The Tech Coalition is a global alliance of leading technology firms that have come together to combat online sexual abuse and exploitation of children. Because member companies have the same goals and face many of the same challenges, we know that collaborating to develop and scale solutions offers the most promising path towards a global solution to the problem.
Lauren Tharp is a Technical Program Manager based in Richmond, VA. She focuses her time helping companies adopt technologies to combat online child exploitation and abuse, and facilitates collaboration among a diverse set of industry members. Prior to joining the Tech Coalition, she worked as a Product Leader in the podcasting space where she learned the importance of Trust and Safety through the lens of brand safety. The answers included are not intended to represent any member of the TC or affiliated partners.
1. What is the mission of the Tech Coalition? What is the idea behind it?
The Tech Coalition facilitates the global tech industry’s fight against the online sexual abuse and exploitation of children. We are the place where tech companies all over the world come together on this important issue, recognizing that this is not an issue that can be tackled in isolation. We work relentlessly to coach, support, and inspire our industry Members to work together as a team to do their utmost to achieve this goal.
Every half second, a child makes their first click online — and the tools we all value most about the internet — our ability to create, share, learn and connect — are the same tools that are being exploited by those who seek to harm children. In this increasingly digital world, the technology industry bears a special responsibility to ensure that its platforms are not used to facilitate the sexual exploitation and abuse of children. Child protection is one place where our Members do not compete, but rather they work together to pool their collective knowledge, experience, and advances in technology to help one another keep children safe.
An example of how our work comes together is tech innovation — this is also the work I’m most passionate about. Our Tech Innovation working group exists first and foremost to increase our member’s technical capabilities to combat online CSAM. That means that even the smallest startups have access to the same knowledge and tools for how to detect and prevent CSAM as the largest tech companies in the world. We help members adopt existing technologies, such as technology to find known CSAM images and videos. We also fund pilots to innovate on new solutions, such as machine learning to detect novel CSAM to mitigate the need for human review. We also work closely with THORN — who have been invaluable partners in developing technology — and other subject matter experts throughout the industry to push innovation for our members.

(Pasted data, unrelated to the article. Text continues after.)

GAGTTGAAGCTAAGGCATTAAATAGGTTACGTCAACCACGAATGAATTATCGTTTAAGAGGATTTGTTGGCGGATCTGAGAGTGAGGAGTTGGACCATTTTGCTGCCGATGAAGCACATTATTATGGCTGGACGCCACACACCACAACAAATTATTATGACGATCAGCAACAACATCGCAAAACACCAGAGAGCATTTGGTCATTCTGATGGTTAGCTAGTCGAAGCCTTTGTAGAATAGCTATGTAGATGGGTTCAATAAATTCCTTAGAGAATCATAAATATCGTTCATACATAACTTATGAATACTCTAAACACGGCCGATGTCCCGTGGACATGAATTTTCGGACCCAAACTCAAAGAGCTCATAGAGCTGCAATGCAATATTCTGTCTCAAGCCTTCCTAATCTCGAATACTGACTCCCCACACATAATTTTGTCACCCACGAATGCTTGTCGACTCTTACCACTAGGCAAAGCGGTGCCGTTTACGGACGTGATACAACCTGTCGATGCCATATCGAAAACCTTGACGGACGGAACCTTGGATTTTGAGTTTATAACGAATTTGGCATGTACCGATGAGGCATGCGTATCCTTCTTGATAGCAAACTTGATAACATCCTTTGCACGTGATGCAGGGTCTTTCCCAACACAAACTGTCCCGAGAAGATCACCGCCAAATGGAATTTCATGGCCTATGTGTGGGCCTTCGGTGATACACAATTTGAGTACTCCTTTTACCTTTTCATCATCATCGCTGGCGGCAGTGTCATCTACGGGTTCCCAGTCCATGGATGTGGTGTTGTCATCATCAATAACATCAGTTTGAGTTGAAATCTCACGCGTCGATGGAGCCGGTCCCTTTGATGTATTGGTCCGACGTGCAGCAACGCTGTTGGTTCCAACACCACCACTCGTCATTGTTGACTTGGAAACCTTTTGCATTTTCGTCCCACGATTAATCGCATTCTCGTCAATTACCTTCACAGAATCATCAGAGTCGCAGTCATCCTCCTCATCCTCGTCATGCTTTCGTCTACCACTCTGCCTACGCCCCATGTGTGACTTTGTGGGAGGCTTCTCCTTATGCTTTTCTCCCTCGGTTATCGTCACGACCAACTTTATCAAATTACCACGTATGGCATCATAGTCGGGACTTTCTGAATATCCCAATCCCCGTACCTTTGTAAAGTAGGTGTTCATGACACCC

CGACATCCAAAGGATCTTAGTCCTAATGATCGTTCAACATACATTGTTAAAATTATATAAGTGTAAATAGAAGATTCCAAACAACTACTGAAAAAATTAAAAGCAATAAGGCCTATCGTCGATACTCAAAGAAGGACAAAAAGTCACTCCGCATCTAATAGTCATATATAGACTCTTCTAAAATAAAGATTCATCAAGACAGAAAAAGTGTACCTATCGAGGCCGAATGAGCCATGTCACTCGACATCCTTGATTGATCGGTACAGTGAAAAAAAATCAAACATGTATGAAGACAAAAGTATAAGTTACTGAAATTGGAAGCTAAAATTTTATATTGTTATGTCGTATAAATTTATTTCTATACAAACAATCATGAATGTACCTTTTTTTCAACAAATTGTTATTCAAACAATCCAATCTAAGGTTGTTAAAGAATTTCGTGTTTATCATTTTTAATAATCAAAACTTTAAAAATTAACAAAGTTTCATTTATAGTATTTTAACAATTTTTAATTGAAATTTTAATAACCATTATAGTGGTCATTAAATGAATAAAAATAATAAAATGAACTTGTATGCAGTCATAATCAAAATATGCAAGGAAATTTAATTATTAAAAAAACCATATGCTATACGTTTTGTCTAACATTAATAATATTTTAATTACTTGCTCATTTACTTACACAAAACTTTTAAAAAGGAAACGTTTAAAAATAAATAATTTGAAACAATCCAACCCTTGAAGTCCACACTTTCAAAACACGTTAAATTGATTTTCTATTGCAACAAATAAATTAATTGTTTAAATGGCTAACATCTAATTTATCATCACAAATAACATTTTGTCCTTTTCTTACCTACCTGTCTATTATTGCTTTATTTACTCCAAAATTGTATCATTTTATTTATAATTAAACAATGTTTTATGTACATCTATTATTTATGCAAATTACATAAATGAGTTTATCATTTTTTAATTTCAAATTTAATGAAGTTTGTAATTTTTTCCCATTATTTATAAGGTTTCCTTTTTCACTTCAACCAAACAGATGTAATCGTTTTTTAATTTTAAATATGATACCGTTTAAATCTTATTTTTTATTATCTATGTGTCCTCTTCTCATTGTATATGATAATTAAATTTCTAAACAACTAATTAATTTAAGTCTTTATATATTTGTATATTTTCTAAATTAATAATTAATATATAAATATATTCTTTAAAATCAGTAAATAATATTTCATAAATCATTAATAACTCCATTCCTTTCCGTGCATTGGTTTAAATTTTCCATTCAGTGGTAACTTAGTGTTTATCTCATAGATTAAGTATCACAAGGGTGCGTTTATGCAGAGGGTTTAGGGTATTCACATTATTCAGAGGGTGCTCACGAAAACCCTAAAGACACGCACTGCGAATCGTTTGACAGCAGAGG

2. With more and more children spending time online, online child safety should always be a priority for social media platforms. Have you seen specific trends / patterns in terms of child abuse? Are they getting harder to detect?
I’d say there are two major factors making it harder to readily detect online child sexual exploitation and abuse (OSCEA). The first is access. Many of us spend a significant amount of time online where we’re engaging, not only with trusted family and friends, but also have contact with strangers. This has largely been a success — think about cold outreach for a new job or finding peers who have a similar niche hobby. But the tradeoff to this access is that it also made it easier for bad actors to make contact with or groom children online. Recent studies have shown that nearly 40% of children have been approached by adults who they believe were trying to “befriend and manipulate them”. So I think we will continue to face the challenge of how to safeguard children online as bad actors subvert protective measures at an increasingly rapid pace.